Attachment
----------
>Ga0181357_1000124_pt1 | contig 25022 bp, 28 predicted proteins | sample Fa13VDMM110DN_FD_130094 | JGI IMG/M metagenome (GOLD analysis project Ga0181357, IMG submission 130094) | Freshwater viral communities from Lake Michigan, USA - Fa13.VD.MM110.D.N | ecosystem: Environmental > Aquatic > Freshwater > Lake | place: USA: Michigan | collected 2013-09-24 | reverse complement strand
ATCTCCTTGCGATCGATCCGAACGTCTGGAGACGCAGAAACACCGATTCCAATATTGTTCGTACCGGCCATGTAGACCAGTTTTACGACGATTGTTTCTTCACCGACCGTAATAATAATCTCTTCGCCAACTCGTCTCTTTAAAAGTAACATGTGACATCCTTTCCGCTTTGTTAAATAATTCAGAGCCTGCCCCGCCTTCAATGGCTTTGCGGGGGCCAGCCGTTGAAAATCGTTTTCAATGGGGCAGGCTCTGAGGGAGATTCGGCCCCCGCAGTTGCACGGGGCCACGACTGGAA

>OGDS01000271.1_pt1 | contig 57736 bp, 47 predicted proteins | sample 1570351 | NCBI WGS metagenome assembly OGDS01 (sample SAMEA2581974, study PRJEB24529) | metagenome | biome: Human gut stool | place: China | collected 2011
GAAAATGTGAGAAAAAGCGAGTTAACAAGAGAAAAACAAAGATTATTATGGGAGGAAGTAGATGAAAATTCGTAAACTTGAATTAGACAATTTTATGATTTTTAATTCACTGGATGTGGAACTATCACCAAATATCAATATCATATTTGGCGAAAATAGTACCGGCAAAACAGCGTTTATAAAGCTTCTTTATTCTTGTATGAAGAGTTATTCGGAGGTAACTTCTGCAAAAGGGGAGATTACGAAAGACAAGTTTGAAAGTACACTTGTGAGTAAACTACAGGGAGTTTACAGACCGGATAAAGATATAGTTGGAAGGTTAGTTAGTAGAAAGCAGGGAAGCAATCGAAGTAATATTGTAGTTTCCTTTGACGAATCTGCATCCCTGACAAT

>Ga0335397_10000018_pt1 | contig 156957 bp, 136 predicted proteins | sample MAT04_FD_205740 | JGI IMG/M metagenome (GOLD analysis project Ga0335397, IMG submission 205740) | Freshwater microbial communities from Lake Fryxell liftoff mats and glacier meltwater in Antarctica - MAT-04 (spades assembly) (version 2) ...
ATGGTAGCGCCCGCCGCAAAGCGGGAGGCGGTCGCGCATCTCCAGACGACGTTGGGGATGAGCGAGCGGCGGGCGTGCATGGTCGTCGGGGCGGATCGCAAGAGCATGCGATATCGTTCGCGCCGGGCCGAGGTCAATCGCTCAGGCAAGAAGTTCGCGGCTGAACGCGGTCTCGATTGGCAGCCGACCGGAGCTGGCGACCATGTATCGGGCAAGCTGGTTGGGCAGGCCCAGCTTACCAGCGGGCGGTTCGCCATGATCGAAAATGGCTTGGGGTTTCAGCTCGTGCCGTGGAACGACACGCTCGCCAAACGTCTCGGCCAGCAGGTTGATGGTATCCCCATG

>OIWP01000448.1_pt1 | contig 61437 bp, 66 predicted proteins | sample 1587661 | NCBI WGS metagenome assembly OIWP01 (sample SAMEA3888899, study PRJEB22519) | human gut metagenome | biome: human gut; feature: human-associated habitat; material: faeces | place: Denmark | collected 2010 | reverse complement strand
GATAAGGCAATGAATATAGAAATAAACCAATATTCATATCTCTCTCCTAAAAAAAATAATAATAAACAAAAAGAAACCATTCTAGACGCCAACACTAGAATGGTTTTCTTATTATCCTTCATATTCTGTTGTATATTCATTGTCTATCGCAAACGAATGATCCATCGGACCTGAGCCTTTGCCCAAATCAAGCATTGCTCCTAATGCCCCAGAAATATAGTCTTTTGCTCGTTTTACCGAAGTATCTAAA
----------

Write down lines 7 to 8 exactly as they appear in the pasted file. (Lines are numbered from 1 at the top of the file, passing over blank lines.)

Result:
>OIWP01000448.1_pt1 | contig 61437 bp, 66 predicted proteins | sample 1587661 | NCBI WGS metagenome assembly OIWP01 (sample SAMEA3888899, study PRJEB22519) | human gut metagenome | biome: human gut; feature: human-associated habitat; material: faeces | place: Denmark | collected 2010 | reverse complement strand
GATAAGGCAATGAATATAGAAATAAACCAATATTCATATCTCTCTCCTAAAAAAAATAATAATAAACAAAAAGAAACCATTCTAGACGCCAACACTAGAATGGTTTTCTTATTATCCTTCATATTCTGTTGTATATTCATTGTCTATCGCAAACGAATGATCCATCGGACCTGAGCCTTTGCCCAAATCAAGCATTGCTCCTAATGCCCCAGAAATATAGTCTTTTGCTCGTTTTACCGAAGTATCTAAA